The European Commission is predicting that by 2020 Europe will need an additional one million clinical professionals to care for its ageing population. With many of our cancer systems already working at full capacity, this Editorial calls on the cancer community to get engaged in discussions about the changes in working practices, training and workforce mix that will be needed to safeguard the quality and safety of the care we provide.
Patients look for the best treatment centres, says this leading voice in European urology. So theyÂ’ll go where the specialists involved in their care work together, not where they are constantly battling over who is Â‘in chargeÂ’.
Recent years have seen a revival of interest in the unique metabolism of cancer cells. This time the focus is on the potential it offers as a target, rather than any possible causal role Â– but that link with obesity still needs explaining.
Patient advocates believe their input into guiding the research process is key to ensuring the right questions are investigated in the right way. Where itÂ’s been successfully tried, both sides agree there is no going back.
Getting cancer as a teenager or young adult can severely disrupt an important period of emotional, physical and social transition. Tailoring services to fit the particular needs of this age group can make a huge difference.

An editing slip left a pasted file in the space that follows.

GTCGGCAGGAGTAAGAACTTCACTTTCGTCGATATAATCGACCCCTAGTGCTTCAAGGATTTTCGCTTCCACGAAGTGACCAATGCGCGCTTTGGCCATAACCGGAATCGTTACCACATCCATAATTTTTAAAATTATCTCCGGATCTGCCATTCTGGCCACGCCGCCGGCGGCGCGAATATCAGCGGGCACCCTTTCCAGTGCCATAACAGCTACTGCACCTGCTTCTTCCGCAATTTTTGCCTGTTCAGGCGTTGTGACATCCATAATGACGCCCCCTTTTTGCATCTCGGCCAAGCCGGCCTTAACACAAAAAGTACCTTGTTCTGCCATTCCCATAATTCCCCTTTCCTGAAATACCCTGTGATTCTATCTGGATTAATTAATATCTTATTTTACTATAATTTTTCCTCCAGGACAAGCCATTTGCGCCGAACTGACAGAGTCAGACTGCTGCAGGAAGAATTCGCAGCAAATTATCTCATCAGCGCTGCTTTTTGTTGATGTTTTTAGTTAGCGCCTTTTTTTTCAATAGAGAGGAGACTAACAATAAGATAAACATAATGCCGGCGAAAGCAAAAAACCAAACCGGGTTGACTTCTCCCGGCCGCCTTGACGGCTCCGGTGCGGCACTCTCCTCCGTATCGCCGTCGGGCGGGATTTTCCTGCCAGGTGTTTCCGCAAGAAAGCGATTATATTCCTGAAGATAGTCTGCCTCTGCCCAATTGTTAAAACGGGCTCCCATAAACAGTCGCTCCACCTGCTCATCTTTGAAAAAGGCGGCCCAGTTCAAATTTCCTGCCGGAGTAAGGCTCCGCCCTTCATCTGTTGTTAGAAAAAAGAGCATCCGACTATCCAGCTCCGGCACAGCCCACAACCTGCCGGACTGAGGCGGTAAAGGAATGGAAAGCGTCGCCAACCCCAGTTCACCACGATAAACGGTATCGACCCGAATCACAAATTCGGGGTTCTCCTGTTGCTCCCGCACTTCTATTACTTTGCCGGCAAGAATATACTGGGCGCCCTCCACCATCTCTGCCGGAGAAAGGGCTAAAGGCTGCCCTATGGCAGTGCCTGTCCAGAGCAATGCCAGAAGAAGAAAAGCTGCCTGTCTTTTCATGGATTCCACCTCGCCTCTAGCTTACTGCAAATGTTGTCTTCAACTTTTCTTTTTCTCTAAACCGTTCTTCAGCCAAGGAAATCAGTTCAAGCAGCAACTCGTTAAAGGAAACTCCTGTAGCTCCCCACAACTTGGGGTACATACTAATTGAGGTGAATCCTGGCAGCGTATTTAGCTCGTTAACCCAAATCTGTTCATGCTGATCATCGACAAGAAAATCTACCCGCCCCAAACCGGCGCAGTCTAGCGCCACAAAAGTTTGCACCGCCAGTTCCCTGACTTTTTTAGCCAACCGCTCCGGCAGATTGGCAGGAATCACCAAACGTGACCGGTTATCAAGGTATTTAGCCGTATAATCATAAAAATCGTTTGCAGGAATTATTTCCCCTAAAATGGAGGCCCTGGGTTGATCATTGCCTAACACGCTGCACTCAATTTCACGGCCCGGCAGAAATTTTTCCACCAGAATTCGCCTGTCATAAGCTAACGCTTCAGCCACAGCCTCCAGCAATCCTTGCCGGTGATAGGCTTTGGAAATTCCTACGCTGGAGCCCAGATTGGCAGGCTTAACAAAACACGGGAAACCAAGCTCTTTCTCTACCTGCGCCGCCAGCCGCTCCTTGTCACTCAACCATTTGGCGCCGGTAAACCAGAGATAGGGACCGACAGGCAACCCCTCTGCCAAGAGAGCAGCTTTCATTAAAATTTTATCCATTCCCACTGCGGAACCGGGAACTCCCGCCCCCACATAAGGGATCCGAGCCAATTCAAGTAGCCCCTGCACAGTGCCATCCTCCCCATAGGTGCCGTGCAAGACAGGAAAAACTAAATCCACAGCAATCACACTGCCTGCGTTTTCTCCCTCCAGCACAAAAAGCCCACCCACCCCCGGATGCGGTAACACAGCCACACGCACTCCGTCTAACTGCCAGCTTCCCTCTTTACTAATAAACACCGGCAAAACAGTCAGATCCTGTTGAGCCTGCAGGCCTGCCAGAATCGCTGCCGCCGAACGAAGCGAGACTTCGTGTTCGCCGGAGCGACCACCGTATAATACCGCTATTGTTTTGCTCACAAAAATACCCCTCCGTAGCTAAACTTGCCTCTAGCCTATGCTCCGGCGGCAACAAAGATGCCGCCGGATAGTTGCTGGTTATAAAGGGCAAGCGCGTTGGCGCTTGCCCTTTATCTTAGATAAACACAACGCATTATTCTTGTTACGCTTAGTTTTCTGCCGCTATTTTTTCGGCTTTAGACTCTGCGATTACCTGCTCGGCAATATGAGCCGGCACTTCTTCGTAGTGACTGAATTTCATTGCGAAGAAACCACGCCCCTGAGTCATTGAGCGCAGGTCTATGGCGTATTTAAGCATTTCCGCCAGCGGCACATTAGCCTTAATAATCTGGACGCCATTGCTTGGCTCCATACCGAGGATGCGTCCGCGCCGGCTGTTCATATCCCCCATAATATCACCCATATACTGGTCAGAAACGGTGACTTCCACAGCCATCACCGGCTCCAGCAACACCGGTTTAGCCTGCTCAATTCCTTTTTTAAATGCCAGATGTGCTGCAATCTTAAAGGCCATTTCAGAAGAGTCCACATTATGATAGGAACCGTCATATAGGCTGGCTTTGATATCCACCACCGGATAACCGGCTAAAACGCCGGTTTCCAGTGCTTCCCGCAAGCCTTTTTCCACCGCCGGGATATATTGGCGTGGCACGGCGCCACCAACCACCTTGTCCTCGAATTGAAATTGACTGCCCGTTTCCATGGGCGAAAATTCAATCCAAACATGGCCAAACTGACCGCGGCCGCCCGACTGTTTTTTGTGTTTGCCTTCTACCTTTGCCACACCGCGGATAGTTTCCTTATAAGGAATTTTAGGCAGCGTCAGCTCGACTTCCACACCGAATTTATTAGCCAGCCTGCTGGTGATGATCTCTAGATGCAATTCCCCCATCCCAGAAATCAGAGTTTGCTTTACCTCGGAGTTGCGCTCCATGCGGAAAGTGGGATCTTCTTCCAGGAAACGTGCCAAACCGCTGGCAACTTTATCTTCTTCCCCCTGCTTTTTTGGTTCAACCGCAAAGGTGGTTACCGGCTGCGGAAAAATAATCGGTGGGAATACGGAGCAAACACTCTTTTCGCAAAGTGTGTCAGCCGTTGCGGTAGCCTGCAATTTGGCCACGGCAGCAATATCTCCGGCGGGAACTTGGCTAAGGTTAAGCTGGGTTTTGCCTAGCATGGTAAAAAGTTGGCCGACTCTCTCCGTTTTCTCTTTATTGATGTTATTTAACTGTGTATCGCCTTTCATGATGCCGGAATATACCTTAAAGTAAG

A shared sense of the value of helping people with incurable cancers achieve lives worth living has driven doctors to collaborate across borders for decades. An oncologist shares his experiences from the Cold War to the present day.
If Tomasetti and Vogelstein had not used the words Â“bad luckÂ” in their paper on how Â‘variation in cancer risk among tissues can be explained by the number of stem cell divisionsÂ’, the media might not have covered the story the way they did. In this interview with The Cancer Letter, Bertram Kramer, head of Cancer Prevention at the US National Cancer Institute, tries to clear up some of the confusion.
Over the past decade, genetic testing for rare inherited mutations, such as BRCA1 and BRCA2 mutations, has been successfully incorporated into clinical practice. Next-generation sequencing of cancer-susceptibility genes and entire tumour genomes has transformed cancer care and prevention. The discoveries of new cancer syndromes have raised exciting opportunities and potential liabilities for cancer-care providers seeking to incorporate genomic approaches into preventive oncology practice.
Selected reports edited by Janet Fricker